Asylum Law in Scotland: Developments over the last year

Posted On: 05 July 2006

Author: Scott Blair

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This article is reproduced with the kind permission of the Electronic Immigration Network - www.ein.org.uk.

In Scotland the Supreme civil Court is the Court of Session. It is a two tier court. The Outer House deals with first instance work. A single judge hears cases in the Outer House. The Inner House deals with civil appellate work. It sits in divisions consisting of 3 or more judges.

In asylum and immigration terms petitions for judicial review are dealt with in the Outer House. Applications for statutory review on the papers alone are also dealt with in the Outer House. There is no separate administrative court. The Inner House deals with appeals from decisions made in the Outer House. It also considers applications for leave to appeal from the Asylum and Immigration Tribunal. The Inner House determines substantive appeals from the AIT where leave has been granted by the Court or by the AIT. An Outer House judge can refer a statutory review petition to the Inner House for oral argument. To date this has not been done.

Decisions of the Scottish Courts are available from their website www.scotcourts.gov.uk. BAILII also carries Scottish cases. Where the cases have been reported the citation has been given. Although the volume of cases coming to the Scottish courts is small compared with England it is still significant. The following are a small sample of the cases heard in the Court of Session over the last year.

Looking to the Inner House first there has been a number of interesting cases.

In Torabi v. Secretary of State for the Home Department 2006 SLT 459, the Inner House dealt with an appeal from the old Immigration Appeal Tribunal. The    appellant is being prosecuted for adultery in Iran where the penalty could be death by stoning. She denies the charge.

The Tribunal held that she was not at a real risk of a breach of Article 3 ECHR. It did not accept that there was a real risk of her being convicted of adultery. It held that the test was whether there was a real risk of a "perverse decision" rather than a real risk of stoning.  The Tribunal took into account the fact that she denied adultery. The Tribunal had rejected the argument that the trial would be unfair.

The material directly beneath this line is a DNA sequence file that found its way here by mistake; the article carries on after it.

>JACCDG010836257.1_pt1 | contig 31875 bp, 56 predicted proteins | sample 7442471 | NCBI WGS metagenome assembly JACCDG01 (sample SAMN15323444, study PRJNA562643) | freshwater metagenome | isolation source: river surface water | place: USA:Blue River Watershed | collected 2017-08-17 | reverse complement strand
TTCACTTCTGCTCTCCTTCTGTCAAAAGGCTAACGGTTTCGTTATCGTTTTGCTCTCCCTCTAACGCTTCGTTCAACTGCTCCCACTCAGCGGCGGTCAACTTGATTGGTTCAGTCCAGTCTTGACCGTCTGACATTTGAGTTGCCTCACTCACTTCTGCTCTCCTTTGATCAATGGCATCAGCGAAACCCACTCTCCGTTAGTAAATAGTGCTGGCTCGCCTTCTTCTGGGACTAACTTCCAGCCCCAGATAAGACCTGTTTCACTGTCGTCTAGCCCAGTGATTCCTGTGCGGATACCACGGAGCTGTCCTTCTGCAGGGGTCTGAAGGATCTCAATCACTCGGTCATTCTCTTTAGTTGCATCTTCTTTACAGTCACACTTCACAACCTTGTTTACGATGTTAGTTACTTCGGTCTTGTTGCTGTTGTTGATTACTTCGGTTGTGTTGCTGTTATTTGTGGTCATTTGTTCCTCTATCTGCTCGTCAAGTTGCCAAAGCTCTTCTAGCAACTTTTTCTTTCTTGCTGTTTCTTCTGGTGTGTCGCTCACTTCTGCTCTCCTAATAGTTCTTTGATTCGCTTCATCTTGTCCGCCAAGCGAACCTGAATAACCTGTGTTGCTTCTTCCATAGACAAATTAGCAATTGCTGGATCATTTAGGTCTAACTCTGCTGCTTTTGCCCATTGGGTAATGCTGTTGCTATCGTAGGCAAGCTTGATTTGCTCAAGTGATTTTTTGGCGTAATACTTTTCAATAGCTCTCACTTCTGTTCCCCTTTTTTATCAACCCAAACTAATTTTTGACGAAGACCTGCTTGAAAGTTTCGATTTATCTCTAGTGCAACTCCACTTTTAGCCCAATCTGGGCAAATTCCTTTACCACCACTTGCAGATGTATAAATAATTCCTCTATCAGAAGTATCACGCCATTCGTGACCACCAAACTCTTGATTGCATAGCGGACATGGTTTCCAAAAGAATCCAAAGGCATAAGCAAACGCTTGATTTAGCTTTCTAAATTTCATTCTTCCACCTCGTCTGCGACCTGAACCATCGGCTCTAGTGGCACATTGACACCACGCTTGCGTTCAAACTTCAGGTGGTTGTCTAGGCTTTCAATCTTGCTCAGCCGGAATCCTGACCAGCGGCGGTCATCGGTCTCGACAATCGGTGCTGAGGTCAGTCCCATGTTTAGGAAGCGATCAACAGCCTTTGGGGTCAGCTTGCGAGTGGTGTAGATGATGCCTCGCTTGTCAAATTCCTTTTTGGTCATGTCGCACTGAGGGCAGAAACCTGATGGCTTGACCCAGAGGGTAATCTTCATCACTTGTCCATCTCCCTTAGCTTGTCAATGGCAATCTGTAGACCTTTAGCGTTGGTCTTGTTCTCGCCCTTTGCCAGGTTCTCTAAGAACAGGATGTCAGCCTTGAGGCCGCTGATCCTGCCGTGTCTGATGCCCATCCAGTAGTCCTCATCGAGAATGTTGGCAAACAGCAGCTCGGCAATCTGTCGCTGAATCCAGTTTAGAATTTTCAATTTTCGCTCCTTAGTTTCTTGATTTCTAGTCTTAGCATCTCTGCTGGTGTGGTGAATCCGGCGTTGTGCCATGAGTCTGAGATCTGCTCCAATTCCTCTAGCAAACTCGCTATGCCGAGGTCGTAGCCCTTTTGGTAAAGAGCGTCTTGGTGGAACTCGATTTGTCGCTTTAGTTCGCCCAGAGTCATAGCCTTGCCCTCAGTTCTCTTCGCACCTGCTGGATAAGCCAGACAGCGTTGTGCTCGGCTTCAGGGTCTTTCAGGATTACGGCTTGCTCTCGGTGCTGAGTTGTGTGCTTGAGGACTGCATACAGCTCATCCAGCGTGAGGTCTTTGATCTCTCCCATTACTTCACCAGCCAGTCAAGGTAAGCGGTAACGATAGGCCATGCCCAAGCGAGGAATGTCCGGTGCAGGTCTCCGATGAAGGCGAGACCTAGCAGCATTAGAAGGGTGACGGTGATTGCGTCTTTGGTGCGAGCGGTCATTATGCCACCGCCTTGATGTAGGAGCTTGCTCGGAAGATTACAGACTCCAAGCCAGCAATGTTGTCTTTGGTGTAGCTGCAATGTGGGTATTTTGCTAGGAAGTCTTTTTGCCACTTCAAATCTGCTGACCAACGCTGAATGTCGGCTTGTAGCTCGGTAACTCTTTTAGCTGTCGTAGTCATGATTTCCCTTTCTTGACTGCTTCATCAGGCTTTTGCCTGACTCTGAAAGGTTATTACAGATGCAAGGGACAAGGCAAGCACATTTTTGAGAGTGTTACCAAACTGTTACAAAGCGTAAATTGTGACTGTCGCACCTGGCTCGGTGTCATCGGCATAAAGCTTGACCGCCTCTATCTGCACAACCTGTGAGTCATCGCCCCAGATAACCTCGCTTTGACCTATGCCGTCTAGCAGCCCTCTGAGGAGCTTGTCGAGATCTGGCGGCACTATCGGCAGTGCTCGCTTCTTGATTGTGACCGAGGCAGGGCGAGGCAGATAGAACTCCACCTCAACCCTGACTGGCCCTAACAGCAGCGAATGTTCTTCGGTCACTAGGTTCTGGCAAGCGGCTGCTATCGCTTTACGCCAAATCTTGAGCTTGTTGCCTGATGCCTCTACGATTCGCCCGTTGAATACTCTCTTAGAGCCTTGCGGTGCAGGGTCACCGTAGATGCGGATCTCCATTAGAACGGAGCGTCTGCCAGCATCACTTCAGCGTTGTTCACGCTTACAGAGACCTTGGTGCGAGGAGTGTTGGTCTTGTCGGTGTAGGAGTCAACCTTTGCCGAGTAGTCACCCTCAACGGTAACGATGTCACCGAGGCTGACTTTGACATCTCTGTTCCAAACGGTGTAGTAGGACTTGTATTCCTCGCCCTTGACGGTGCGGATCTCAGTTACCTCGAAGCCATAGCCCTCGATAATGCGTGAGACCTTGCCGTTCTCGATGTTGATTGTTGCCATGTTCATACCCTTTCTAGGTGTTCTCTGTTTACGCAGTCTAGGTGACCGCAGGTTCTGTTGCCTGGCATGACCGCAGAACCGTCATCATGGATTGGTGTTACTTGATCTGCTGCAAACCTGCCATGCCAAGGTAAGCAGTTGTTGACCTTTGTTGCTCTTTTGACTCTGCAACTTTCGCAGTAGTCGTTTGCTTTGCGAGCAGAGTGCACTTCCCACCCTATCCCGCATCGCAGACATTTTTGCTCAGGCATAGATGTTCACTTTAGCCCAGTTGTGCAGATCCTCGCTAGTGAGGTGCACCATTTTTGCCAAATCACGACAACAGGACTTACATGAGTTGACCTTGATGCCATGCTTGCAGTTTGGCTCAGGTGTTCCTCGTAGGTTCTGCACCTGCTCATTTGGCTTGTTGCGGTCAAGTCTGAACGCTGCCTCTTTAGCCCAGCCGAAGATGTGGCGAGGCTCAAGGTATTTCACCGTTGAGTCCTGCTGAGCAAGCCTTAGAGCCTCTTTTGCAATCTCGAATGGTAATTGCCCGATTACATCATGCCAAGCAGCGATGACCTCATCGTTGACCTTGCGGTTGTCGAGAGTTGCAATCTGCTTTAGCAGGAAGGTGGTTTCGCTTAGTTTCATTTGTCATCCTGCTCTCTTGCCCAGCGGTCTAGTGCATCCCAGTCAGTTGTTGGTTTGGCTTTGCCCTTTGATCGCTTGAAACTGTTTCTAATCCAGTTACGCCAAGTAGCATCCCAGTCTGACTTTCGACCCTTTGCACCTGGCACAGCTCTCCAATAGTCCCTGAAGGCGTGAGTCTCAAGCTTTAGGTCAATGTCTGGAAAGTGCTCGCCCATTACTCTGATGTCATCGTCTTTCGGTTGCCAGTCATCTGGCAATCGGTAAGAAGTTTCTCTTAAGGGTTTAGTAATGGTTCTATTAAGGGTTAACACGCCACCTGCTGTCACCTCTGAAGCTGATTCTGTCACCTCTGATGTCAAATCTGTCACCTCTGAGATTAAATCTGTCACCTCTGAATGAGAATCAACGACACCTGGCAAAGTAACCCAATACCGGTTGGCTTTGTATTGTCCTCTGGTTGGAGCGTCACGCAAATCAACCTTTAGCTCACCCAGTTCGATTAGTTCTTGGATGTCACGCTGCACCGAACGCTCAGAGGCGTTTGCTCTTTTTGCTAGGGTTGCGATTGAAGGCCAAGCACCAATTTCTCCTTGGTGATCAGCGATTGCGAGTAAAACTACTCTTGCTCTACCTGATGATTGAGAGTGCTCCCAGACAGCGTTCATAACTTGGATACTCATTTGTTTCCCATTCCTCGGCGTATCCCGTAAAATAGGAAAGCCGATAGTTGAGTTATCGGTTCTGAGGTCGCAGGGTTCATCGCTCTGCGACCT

The Inner House allowed the appeal and remitted the appeal back to the new Asylum and Immigration Tribunal for reconsideration in light of the evidence on risk.

On her case based on fair trial rights under Article 6 ECHR, the Court accepted that the Article 6 could be engaged in removal to a country which was not a signatory to the ECHR. Following R (Ullah) v. Special Adjudicator [2004] 2 AC 323 the appellant had to show that there was a real risk of a flagrant breach of Article 6 before the United Kingdom would be in breach.

The Court held that the Tribunal had failed to provide proper reasons on the evidence for the finding that the court procedures in Iran in criminal trials would not be unfair. There was evidence that the word of a woman was worth half that of a man, that possibly judges also acted as prosecutors in the same case and that proceedings might be conducted in camera.

The Tribunal also erred in not taking into account the seriousness of the penalty in the assessment of whether there would be a flagrant breach of Article 6. It must follow that the more that is at stake at trial the less easy it will be for the Tribunal to disregard failings in foreign trial proceedings which fall short of Article 6 standards. 

On the Article 3 issue Tribunal had also gone wrong. The question of the fairness of the trial was relevant to the assessment of the reality of risk of a breach of that Article. It follows that on a pure Article 3 point any unfairness at trial does not have to reach the high test of a flagrant breach of Article 6 for it to be relevant to risk under Article 3. Whilst a flagrant breach of Article 6 will always be a bar to return, lesser forms of unfairness may still be relevant to the question of risk under Article 3. The Tribunal had not taken consideration into account.

Second, the Court held that the Tribunal had been wrong to distinguish Jabari v. Turkey [2001] INLR 136.  In that case the Strasbourg Court held that the decision to expel an Iranian woman who had admitted adultery and who was being prosecuted in Iran violated Article 3. The Tribunal had sought to distinguish Jabari on the basis that here the appellant denied adultery.

The Court accepted that her denial was a factor in the assessment of risk it went too far to say that because the Tribunal accepted the denial of adultery that an Iranian court would do likewise or that any finding of guilt would necessarily be perverse. The correct test was whether there was a real risk of treatment contrary to Article 3.